Paul Anthony Samuelson
was born in Gary Indiana and received his doctorate at Harvard University.
He was the first American to win the Nobel Prize in Economics, which was
awarded to him in 1970. He was president of the Amerian Economic Association
in 1961 and has been teaching economics at the Massechusetts Institute
of Technology since 1940. He also won the John Bates Clark award in 1947,
which is awarded for the most outstanding work by an economists under
the age of forty.
Samuelson is best
known for his book,"Foundations of Economic Analysis", which greatly increased
the use of mathematics in economics. According to Samuelson, almost all
behavior could be understood as maximizing or minimizing subject to constraint.
Though Hick's also touched upon this issue, he relegated his mathematical
equations to appendices. According to David Henderson, "The Fortune Encyclopedia
"Samuelson was one of the last generalists to be incredibly productive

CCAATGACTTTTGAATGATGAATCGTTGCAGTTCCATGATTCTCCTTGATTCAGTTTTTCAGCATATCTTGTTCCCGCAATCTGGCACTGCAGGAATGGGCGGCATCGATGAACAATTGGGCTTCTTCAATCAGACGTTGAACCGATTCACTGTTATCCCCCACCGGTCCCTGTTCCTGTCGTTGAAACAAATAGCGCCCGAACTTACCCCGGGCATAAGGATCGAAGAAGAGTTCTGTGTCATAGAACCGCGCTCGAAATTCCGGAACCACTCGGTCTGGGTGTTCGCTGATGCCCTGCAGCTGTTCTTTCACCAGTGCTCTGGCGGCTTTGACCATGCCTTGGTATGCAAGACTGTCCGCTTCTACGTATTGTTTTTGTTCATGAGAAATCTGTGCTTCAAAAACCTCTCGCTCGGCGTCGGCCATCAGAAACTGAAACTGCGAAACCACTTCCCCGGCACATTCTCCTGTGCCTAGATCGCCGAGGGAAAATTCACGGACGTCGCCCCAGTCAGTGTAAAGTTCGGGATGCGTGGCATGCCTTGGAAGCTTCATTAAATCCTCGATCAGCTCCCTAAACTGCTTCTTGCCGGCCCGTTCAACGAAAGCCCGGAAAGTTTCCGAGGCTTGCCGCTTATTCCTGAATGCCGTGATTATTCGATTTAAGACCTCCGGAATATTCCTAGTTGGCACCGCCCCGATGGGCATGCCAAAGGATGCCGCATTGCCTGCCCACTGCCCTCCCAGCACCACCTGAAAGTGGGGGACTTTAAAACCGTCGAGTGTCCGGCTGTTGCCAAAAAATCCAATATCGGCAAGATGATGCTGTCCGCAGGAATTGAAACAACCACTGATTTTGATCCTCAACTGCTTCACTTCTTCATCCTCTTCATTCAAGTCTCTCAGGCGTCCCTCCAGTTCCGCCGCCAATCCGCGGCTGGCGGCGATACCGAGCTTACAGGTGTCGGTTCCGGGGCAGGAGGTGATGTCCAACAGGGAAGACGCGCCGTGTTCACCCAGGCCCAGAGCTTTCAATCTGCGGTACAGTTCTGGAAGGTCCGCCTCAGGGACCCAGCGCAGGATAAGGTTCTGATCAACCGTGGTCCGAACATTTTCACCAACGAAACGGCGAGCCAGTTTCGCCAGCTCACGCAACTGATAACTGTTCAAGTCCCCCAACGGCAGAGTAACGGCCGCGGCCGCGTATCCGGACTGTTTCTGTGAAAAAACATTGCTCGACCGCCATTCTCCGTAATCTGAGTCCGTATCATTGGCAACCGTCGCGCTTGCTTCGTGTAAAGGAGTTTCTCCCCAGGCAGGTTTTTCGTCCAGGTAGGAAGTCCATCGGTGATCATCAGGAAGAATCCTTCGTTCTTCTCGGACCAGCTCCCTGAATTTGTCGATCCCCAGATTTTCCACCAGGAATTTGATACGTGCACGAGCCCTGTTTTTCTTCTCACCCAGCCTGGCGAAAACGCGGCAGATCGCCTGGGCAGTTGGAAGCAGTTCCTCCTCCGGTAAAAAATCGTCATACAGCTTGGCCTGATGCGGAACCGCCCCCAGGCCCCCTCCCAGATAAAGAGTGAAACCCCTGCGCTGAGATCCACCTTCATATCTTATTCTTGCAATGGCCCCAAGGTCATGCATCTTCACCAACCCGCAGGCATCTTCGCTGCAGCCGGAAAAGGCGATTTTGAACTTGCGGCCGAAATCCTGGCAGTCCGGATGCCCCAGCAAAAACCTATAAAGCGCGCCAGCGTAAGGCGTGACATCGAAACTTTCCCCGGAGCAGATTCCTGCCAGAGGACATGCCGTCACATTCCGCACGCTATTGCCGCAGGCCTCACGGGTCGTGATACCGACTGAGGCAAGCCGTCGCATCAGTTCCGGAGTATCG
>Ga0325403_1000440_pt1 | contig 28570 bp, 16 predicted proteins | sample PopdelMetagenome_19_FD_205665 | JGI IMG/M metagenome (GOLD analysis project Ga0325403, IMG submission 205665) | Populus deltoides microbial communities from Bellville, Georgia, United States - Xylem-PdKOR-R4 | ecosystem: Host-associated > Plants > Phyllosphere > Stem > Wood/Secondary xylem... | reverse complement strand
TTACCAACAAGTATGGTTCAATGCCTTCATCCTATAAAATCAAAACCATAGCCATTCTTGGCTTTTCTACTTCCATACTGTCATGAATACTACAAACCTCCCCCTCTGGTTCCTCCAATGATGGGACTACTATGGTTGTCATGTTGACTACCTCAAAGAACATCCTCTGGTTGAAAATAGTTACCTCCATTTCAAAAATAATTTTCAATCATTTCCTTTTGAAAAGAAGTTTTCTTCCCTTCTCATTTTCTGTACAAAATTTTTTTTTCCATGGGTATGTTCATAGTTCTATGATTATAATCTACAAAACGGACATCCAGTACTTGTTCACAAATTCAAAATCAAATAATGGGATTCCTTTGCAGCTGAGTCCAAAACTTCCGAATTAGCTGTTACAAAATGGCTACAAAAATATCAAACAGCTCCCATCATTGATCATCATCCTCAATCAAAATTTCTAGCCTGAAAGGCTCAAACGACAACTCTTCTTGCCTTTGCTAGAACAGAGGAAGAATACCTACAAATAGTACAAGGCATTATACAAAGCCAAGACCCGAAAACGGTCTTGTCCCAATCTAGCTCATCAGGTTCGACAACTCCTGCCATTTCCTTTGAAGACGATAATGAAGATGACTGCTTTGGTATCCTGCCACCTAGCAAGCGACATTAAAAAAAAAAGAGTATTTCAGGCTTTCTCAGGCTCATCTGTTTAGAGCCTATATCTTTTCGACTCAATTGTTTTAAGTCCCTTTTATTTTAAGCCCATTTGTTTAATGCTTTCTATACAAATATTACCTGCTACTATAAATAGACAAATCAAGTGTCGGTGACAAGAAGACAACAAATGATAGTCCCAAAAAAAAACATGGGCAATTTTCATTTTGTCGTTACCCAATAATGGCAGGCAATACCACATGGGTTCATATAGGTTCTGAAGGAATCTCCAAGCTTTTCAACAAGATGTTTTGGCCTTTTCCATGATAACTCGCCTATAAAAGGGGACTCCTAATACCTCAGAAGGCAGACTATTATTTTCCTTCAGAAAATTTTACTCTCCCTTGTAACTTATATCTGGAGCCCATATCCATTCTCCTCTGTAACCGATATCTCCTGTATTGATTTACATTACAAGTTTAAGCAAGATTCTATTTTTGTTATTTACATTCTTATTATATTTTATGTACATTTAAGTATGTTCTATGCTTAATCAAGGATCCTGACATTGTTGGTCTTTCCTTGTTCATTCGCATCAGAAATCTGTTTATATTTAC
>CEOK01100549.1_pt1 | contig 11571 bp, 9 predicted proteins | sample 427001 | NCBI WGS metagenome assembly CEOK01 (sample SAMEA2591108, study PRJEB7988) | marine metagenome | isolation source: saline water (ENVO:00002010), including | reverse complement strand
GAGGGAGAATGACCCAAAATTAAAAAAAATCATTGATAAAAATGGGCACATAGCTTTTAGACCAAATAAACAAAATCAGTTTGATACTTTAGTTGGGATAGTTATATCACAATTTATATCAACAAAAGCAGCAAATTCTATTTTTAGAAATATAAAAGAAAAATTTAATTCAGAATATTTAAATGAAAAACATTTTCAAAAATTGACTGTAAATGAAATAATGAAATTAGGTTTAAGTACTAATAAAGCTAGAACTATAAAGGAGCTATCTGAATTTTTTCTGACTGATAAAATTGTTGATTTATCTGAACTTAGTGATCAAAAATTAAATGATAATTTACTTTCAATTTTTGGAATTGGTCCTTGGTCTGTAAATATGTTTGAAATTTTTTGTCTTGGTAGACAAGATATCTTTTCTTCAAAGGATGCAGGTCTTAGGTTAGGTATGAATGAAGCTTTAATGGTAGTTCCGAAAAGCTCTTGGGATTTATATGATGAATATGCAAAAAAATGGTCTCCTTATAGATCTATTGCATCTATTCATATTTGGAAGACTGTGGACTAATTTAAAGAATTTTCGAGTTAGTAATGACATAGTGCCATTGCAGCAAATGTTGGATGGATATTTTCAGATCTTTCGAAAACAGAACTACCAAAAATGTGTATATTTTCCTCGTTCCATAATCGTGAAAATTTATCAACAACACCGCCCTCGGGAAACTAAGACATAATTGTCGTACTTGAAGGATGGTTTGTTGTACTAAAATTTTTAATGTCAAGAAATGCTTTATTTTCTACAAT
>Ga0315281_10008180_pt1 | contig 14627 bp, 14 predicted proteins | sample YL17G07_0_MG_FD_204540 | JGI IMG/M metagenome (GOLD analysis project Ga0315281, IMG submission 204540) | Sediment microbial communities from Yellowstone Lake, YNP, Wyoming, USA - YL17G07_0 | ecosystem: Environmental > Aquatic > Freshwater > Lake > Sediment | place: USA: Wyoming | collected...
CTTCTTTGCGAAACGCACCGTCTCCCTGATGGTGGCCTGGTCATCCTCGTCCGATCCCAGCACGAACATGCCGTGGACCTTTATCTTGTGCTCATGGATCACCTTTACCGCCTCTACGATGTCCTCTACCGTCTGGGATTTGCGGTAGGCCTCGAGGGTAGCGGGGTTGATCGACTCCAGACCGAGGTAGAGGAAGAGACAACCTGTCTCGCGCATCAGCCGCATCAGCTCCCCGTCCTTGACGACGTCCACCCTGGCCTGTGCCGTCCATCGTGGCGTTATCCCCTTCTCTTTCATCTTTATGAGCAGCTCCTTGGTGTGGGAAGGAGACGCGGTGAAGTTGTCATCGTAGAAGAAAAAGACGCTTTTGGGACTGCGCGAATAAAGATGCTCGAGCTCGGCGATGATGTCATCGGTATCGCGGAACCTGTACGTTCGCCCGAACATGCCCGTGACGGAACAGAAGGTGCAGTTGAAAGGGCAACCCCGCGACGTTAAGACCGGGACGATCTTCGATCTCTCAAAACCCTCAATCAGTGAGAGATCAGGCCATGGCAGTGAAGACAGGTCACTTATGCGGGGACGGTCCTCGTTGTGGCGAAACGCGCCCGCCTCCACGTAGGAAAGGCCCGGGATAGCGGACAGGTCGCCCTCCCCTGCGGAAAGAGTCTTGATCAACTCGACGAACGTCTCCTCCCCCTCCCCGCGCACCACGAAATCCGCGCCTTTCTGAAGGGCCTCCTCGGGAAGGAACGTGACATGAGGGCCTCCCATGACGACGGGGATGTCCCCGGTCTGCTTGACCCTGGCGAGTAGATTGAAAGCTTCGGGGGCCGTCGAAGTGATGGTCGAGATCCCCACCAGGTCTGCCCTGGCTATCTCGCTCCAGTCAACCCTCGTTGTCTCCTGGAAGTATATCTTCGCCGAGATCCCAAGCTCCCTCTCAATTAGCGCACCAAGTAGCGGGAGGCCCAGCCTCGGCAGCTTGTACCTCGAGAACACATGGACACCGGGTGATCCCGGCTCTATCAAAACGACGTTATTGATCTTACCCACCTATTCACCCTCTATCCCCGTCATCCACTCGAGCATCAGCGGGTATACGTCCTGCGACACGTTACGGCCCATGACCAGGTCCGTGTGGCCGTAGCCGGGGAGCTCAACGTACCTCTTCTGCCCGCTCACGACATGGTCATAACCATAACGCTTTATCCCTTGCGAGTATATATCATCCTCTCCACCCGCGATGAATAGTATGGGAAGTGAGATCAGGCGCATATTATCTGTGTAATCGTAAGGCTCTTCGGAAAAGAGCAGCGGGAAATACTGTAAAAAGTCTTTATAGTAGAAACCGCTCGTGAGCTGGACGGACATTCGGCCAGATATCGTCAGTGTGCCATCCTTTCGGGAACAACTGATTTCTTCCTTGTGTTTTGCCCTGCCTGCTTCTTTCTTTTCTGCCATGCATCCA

in a number of fields in economics. He has contributed fundamental insights
in comsumer theory and welfare economics, international trade, finance
theory, capital theory, dynamics and general equilibrium, and macroeconomics.
Swedish economist Bertil Ohlin had argued that international trade would
tend to equalize the price of factors of production. ..Samuelson, using
mathematical tools, showed the conditions under which the different ials
would be driven to zero. The theorem he proved is called the Factor Price
Equalization Theorem....he also introduced the neoclassical synthesis--a
synthesis of the old neoclassical microeconomics and the new (in the fifties)
Keynesian macroeconomics . According to Samuelson, government intervention
via fiscal and monetary policy is required to achieve full employment,
but then at full employment the market works well, except at providing
public goods and handling problems of externalities."
Works by Paul Anthony
Foundations of Economic
and the Equalization of Factor Prices, Economic Journal
and Economic Activity
A Note on the Pure
Theory of Consumer's Behavior, Economica
The Pure Theory of
Public Expenditure, Review of Economics and Statistics